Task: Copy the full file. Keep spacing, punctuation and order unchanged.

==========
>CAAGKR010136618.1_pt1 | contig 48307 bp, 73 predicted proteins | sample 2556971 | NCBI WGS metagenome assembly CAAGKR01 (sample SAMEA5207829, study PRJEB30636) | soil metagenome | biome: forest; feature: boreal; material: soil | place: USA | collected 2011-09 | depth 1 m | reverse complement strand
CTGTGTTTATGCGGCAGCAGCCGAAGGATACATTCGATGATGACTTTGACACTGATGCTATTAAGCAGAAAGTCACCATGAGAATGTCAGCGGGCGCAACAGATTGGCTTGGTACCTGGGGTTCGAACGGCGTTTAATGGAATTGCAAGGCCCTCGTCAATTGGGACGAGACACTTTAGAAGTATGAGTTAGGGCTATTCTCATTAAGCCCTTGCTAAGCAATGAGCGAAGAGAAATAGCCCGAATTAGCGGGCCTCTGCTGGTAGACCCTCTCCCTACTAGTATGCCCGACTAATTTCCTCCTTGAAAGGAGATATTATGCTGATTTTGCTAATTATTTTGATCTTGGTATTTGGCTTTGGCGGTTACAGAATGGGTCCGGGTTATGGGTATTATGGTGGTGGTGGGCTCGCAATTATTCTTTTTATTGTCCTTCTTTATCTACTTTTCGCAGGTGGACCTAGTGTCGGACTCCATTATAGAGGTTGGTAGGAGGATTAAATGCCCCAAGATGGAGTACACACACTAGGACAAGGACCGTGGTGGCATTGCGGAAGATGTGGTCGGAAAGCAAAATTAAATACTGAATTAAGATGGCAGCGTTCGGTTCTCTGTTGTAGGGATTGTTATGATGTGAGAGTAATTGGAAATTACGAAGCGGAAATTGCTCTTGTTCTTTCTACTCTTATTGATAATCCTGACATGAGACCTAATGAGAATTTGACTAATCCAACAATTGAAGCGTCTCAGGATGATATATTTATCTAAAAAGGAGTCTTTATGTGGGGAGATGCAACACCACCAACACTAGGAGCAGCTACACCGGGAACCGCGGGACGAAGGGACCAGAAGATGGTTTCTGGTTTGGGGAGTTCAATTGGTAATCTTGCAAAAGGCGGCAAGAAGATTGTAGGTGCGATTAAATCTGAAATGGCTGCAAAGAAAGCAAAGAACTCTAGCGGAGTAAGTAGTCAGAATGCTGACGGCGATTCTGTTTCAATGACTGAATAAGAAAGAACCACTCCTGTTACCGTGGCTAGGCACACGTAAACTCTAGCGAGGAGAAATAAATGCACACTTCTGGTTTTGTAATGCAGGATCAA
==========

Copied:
>CAAGKR010136618.1_pt1 | contig 48307 bp, 73 predicted proteins | sample 2556971 | NCBI WGS metagenome assembly CAAGKR01 (sample SAMEA5207829, study PRJEB30636) | soil metagenome | biome: forest; feature: boreal; material: soil | place: USA | collected 2011-09 | depth 1 m | reverse complement strand
CTGTGTTTATGCGGCAGCAGCCGAAGGATACATTCGATGATGACTTTGACACTGATGCTATTAAGCAGAAAGTCACCATGAGAATGTCAGCGGGCGCAACAGATTGGCTTGGTACCTGGGGTTCGAACGGCGTTTAATGGAATTGCAAGGCCCTCGTCAATTGGGACGAGACACTTTAGAAGTATGAGTTAGGGCTATTCTCATTAAGCCCTTGCTAAGCAATGAGCGAAGAGAAATAGCCCGAATTAGCGGGCCTCTGCTGGTAGACCCTCTCCCTACTAGTATGCCCGACTAATTTCCTCCTTGAAAGGAGATATTATGCTGATTTTGCTAATTATTTTGATCTTGGTATTTGGCTTTGGCGGTTACAGAATGGGTCCGGGTTATGGGTATTATGGTGGTGGTGGGCTCGCAATTATTCTTTTTATTGTCCTTCTTTATCTACTTTTCGCAGGTGGACCTAGTGTCGGACTCCATTATAGAGGTTGGTAGGAGGATTAAATGCCCCAAGATGGAGTACACACACTAGGACAAGGACCGTGGTGGCATTGCGGAAGATGTGGTCGGAAAGCAAAATTAAATACTGAATTAAGATGGCAGCGTTCGGTTCTCTGTTGTAGGGATTGTTATGATGTGAGAGTAATTGGAAATTACGAAGCGGAAATTGCTCTTGTTCTTTCTACTCTTATTGATAATCCTGACATGAGACCTAATGAGAATTTGACTAATCCAACAATTGAAGCGTCTCAGGATGATATATTTATCTAAAAAGGAGTCTTTATGTGGGGAGATGCAACACCACCAACACTAGGAGCAGCTACACCGGGAACCGCGGGACGAAGGGACCAGAAGATGGTTTCTGGTTTGGGGAGTTCAATTGGTAATCTTGCAAAAGGCGGCAAGAAGATTGTAGGTGCGATTAAATCTGAAATGGCTGCAAAGAAAGCAAAGAACTCTAGCGGAGTAAGTAGTCAGAATGCTGACGGCGATTCTGTTTCAATGACTGAATAAGAAAGAACCACTCCTGTTACCGTGGCTAGGCACACGTAAACTCTAGCGAGGAGAAATAAATGCACACTTCTGGTTTTGTAATGCAGGATCAA